Written by: Tom Rieland
Date: April 4, 2017
William Faulkner once wrote “the past is never dead. It’s not even past.”
That quote comes to mind as we hear the constant drum beat of an argument against federal funding for public television. The gist is that we have hundreds of channels now, so why should taxpayers spend a dime, much less a $1.35 a year to support public broadcasting? All those cable stations provide a variety of programming already. If the free market wants public media, let them pay for it!
Here’s a quote from the other side of the free market argument.
“In a country whose proudest boast is its devotion to the cause of education, the treatment of educational stations is beggarly and outrageous.”
The quote is from Father John Harney of the Paulist Fathers, who testified in Washington along with Ohio’s Attorney General John Bricker in favor of a set-aside of frequencies for educational radio stations.
The year was 1934. Educational radio was unsuccessful and within a few years over 100 educational radio stations in communities large and small were out of business. Commercialism won in part by promising to provide the same educational radio programming that stations like WOSU were already airing.
The promise was a sham.
Commercial media seeks to gain the highest number of viewers to attract advertisers and please stockholders. It’s a simple model as relevant today as in the late 1930s.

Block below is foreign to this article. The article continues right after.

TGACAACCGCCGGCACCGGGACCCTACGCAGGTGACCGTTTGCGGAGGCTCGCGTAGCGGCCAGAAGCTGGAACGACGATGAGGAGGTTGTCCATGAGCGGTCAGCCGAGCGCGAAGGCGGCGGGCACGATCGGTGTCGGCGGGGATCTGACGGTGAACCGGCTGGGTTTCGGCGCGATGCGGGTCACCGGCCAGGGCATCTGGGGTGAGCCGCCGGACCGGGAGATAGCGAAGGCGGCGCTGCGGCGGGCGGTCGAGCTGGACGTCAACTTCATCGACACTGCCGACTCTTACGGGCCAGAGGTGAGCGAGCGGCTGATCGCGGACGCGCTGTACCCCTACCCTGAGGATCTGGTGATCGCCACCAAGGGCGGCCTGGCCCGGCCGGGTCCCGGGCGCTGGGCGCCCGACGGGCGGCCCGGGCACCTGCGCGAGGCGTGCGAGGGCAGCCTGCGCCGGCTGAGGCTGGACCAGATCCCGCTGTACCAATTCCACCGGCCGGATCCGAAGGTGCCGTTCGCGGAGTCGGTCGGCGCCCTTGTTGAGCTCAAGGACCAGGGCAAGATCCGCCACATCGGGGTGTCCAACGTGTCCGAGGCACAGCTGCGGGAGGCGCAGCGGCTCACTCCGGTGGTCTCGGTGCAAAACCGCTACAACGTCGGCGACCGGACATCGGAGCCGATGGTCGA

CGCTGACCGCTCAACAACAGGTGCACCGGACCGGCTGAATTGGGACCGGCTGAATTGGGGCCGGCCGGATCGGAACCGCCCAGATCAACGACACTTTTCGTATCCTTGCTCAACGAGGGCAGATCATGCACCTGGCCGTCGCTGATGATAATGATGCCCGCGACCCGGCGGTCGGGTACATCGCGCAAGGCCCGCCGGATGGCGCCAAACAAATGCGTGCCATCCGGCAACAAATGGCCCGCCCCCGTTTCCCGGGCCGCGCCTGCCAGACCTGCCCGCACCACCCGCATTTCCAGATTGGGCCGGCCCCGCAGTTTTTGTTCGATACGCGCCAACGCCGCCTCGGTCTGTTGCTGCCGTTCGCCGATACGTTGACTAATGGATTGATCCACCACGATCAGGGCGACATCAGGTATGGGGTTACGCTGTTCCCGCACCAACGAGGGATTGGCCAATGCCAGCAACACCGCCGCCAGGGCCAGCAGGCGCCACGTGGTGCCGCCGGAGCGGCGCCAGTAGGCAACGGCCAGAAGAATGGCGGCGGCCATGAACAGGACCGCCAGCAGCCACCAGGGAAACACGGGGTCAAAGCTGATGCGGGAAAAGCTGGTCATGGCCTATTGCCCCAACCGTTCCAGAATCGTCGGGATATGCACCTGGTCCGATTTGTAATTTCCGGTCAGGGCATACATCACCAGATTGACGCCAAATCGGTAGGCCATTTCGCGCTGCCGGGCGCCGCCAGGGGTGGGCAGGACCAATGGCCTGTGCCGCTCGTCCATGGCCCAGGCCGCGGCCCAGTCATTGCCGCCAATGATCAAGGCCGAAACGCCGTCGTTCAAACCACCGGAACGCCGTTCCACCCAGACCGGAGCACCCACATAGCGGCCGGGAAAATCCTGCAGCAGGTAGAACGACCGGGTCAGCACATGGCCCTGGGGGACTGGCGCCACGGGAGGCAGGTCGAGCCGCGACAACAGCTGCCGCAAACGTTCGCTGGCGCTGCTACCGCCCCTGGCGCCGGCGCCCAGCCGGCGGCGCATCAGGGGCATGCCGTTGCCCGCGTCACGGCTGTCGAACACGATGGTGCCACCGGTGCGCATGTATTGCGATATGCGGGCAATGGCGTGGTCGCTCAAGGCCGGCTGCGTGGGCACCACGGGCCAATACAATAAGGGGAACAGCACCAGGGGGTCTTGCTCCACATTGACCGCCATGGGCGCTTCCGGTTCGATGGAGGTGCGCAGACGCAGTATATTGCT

A commercial station leader doesn’t last long without good audience numbers. Some cable stations once tried to emulate PBS programming. The Learning Channel soon pushed that brand off a cliff in favor of programs like Here Comes Honey Boo Boo. The Bravo channel went on the air touting access to the best in arts programming, but now peddles the Real Housewives series.
Public broadcast stations provide a consistent noncommercial alternative to the rampant commercialism all around us. And remember these public stations are local. They are in Cookeville, Tennessee, Juneau, Alaska and Columbus, Ohio providing mission-centric community programming and services, educational kids programs, national shows from Ken Burns’ documentaries to NOVA to Frontline, local public forums on important issues, and much more.
In 1934, many of the pioneering educational radio stations were pushed to the fringe and disappeared in favor of powerful commercial and political interests. Could it happen again?
Help us assure a place for public media in America. Go to protectmypublicmedia.org and sign the nationwide petition. Then connect with your congressional representative and tell them to support public broadcasting stations like WOSU.